- A lawsuit in the US accuses Google of collecting data in Chrome even in incognito mode.
- The case is taken over by the well-known judge Lucy Koh, who already led the case between Apple and Samsung.
- Judge Koh rejected a request to drop the lawsuit by the court.
Actually, users should feel safe when they use the incognito tab in Google Chrome
Google Chrome: So you surf anonymously
Be careful, you leave traces when you surf the Internet. The Google Chrome browser offers a way to cover these tracks. Netzwelt tells you how to surf anonymously using Google Chrome.
Plaintiffs claim that even with data collection turned off in Chrome, Google has other options that it can use to collect information, which includes incognito mode. Google itself moved the case to be closed, but Judge Lucy Koh decided against how Bloomberg reports.
“The court concludes that Google has not informed users that Google is involved in the alleged data collection while the user is in private browser mode.”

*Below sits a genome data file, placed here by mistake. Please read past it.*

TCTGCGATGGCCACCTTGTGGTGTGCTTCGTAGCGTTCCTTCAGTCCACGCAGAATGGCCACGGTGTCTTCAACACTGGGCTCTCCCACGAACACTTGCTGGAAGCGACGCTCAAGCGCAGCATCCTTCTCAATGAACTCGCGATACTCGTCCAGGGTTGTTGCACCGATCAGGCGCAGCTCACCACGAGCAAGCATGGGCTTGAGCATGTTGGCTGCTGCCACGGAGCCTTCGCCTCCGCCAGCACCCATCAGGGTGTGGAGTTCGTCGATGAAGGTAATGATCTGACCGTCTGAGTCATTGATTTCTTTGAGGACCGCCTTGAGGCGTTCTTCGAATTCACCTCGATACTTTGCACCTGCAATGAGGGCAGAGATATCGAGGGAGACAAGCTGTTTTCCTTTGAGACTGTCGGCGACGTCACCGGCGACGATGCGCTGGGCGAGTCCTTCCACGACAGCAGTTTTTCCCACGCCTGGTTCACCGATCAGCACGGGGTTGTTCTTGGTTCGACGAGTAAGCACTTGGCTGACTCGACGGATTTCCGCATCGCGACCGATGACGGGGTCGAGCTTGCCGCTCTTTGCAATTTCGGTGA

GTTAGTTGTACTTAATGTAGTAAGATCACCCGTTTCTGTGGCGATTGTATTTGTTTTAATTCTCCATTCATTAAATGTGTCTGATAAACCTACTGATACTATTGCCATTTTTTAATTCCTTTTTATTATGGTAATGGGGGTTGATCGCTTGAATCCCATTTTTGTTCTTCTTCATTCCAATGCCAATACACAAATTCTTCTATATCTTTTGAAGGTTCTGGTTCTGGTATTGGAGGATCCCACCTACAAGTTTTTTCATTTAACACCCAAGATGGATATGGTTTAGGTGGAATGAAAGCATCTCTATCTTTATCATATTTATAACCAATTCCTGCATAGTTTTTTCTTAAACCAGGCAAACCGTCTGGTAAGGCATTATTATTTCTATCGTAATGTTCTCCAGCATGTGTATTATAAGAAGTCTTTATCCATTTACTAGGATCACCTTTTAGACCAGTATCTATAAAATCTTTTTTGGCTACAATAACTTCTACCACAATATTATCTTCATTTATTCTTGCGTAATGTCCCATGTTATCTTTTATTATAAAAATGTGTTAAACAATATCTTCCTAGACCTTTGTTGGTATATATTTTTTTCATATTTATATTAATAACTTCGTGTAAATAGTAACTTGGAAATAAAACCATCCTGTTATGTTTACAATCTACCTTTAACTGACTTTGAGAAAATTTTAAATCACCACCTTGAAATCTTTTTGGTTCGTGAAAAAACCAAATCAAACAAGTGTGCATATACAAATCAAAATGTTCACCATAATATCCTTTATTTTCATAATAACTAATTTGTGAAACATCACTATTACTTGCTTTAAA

Lucy Koh, United States District Judge
Judge Koh already led the well-known case between Apple and Samsung in which the iPhone manufacturer Samsung accused the iPhone of copying. Apple won in court at the time and Samsung was fined.
Google denies allegations
In a statement, Google states that the company will defend itself against the allegations. After all, the company would point out that the incognito mode does not make you invisible on the Internet. Visited websites can therefore continue to collect data, according to Google.
On the move privately in the network with VPN providers
One way to protect your data from access while surfing the Internet is so-called VPN services. In our large comparison test with VPN servers let’s clarify which services you can trust. There are also free providers and we tell you which ones VPN services can currently be purchased cheaply.